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I have this Esperanto-English dictionary. It lists the words by their
roots, and then gives the english meaning.
 
So, in decideing to look "outside" the Cos. jurnales, and Occidental
grammars, etc. I decided to look for myself strictly at Esperanto
books alone.
 
So, here's one thing I have found.
 
Esperanto does not have some common international affixes, at least,
not in the Teach Yourself Esperanto English dictionary which lists 94
affixes, plus some other kinds of endings.
 
So, from my perspective of simplicity, I looked up the word universe.
It is univers/o. The root shown as univers. One root.
Then I looked up the word universal. It is universal/o. The root
shown is universal. A second root.
Then I looked up the word university. It is universitat/o. The root
shown is universitat. A third root.
From Esperanto-English Dictionary, p. 157, TY Books, 1969.
 
Now, here's the tricky part, which folks don't want to see. This is a
complication, not a simplification. How, you say. Well, Esperanto is
supposed to be easier to learn than Occ. Right? So, for romance
linguists or non-romance linguists, it doesn't matter. For in
Esperanto you must learn THREE roots plus all the affixes to use with
them. That means 3X's a potential 45-94+ words. Of course, I know it
would be fewer than that, but whatever it is, it is three times what
is necessary.
 
Now, in occidental how many roots must you learn to create these
three words? Would you believe ONE.
 
Of course, we all know this doesn't matter, because "Esperanto is
easier to learn faster". But, think about the poor Oriental. In
Occidental he/she only has to learn ONE root, but in Esperanto he/she
has to learn THREE. That's twice the effort.
 
And, this is only one concept out of thousands.
 
So, by learning ONE root ,UNIVERS, the Oriental can easily form the
above words easier than with Esperanto. And, remember, this is only
one example.
 
univers/o
univers/al
univers/ita'
univers/al/ita'
univers/al/isar
 
Of course, if you are only learning one word, three roots isn't bad.
But, multiply this effort by the number of extra roots required by
Esperanto over the fewer required by Occidental. I say, one is easier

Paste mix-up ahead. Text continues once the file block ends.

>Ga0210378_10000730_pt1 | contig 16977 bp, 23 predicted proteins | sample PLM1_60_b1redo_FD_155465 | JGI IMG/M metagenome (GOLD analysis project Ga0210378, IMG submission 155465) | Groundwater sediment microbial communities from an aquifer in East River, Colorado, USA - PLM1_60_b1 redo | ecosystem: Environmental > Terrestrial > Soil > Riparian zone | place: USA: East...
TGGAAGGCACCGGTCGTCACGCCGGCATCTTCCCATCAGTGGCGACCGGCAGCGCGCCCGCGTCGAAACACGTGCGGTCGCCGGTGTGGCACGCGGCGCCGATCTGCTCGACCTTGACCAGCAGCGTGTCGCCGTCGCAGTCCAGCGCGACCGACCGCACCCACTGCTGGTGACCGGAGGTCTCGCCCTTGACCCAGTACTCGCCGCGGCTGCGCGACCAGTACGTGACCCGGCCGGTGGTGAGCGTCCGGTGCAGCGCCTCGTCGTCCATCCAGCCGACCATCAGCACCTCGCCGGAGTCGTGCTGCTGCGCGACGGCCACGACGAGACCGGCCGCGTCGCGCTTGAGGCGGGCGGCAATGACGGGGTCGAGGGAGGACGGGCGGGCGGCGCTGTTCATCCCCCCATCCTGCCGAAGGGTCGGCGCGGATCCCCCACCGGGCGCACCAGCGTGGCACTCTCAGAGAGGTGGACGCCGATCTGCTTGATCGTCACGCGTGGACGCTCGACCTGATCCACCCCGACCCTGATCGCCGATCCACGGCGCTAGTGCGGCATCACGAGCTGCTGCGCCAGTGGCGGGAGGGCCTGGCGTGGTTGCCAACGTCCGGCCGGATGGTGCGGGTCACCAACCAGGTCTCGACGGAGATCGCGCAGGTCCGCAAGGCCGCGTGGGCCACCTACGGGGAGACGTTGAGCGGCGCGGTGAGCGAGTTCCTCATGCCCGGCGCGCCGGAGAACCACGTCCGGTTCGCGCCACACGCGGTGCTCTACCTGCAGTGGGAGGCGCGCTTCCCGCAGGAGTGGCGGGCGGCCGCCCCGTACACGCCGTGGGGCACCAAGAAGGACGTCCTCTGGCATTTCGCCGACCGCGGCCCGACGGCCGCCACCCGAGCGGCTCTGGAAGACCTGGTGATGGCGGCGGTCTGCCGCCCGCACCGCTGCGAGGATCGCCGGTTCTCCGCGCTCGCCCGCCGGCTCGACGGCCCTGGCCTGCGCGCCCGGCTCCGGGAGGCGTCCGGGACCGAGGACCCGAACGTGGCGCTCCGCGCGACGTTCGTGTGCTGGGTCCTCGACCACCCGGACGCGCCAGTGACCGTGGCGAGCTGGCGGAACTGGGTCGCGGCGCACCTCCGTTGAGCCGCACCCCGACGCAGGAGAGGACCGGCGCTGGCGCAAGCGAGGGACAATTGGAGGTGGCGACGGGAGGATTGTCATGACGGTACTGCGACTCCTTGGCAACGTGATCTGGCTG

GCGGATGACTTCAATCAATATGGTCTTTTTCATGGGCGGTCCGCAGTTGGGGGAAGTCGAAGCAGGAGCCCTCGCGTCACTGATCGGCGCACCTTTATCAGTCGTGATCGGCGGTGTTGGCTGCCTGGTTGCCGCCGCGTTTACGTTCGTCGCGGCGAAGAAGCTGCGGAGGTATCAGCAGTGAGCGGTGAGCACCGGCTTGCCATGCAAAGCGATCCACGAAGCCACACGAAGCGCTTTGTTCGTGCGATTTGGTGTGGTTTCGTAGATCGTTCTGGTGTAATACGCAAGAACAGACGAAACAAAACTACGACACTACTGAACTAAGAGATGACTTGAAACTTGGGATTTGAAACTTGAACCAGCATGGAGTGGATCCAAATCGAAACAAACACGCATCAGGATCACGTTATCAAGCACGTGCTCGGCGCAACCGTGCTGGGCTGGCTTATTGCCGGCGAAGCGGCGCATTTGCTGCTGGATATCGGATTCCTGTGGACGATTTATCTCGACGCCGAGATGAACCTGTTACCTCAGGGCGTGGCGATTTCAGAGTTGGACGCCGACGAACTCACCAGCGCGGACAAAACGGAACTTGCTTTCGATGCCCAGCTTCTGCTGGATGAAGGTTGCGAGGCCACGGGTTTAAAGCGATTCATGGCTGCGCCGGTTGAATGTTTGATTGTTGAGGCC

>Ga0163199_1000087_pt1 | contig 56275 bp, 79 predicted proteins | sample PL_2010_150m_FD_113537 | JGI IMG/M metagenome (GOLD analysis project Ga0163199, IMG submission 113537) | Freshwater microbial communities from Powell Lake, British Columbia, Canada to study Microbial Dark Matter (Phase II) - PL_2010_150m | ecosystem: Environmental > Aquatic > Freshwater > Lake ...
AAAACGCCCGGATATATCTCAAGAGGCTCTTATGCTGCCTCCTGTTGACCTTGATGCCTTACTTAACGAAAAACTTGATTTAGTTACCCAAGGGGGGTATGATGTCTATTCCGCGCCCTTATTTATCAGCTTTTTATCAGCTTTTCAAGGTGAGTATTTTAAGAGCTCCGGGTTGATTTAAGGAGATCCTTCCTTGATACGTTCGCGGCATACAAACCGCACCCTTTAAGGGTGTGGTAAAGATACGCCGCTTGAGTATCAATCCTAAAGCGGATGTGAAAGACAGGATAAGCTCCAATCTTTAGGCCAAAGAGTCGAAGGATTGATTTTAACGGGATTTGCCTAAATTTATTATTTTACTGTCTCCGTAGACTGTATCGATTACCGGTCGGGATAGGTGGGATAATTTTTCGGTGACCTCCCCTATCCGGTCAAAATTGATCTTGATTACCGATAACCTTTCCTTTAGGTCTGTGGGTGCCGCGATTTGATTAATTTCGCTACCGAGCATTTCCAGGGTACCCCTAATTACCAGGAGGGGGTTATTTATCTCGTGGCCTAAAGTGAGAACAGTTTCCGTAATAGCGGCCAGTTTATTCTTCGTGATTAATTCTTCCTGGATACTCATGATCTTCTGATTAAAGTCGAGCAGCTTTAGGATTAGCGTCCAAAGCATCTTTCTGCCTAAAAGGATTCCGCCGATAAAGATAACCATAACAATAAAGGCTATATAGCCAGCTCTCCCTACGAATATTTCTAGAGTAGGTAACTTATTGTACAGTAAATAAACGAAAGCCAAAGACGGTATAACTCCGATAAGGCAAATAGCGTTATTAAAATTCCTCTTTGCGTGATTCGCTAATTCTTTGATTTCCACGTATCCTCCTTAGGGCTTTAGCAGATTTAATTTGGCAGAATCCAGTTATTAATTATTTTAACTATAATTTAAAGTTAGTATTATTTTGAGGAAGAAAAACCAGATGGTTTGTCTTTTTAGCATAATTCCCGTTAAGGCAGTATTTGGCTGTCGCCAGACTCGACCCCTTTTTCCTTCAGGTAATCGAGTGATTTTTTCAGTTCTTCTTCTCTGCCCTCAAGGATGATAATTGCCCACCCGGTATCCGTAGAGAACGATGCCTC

than three. But, of course, we must remember that only the educated
can learn one root, and the uneducated street people only need three
for the same job.
 
Here is another simple example: number
Esperanto:
numer/o one root numer
numeral/o a second root
numerator/o a third root
 
Occidental:
numer/e one root
numer/al same root
numer/ator same root
numer/os same root
e/numer/ar same root
etc.
 
Esp. needs three roots times a potential 94+ affixes.
Occ needs one root plus the affixes.
 
Now, I don't know about you, but if I am an Oriental, etc. I would
want the easiest to learn. Would I rather learn 94+ affixes and two,
and three roots for the same thing, or:
Learn an equal amount of affixes and one root? And, with affixes that
are in use already in the major languages of the West as an added
benefit, or learn affixes that are used in no other language. For, if
I learn the already in use affixes, then I can later figure out the
meanings easily of words in other Western languages, which I couldn't
do if I learned the 94+ affixes of Esp.
 
At least, that's how I see it. I'd rather take the easy road used by
"erudites". Which when properly translated means "people who take the
easiest route for the most people possible".
 
Con grand joya,
Bob, x+O~
 
P.S. Please don't stop here, go to the library and get an Esperanto
dictionary, preferably the biggest one you can get, and count the
extra roots you have to learn for one concept. Then realize that that
often doubles and triples your effort with the 94+ affixes.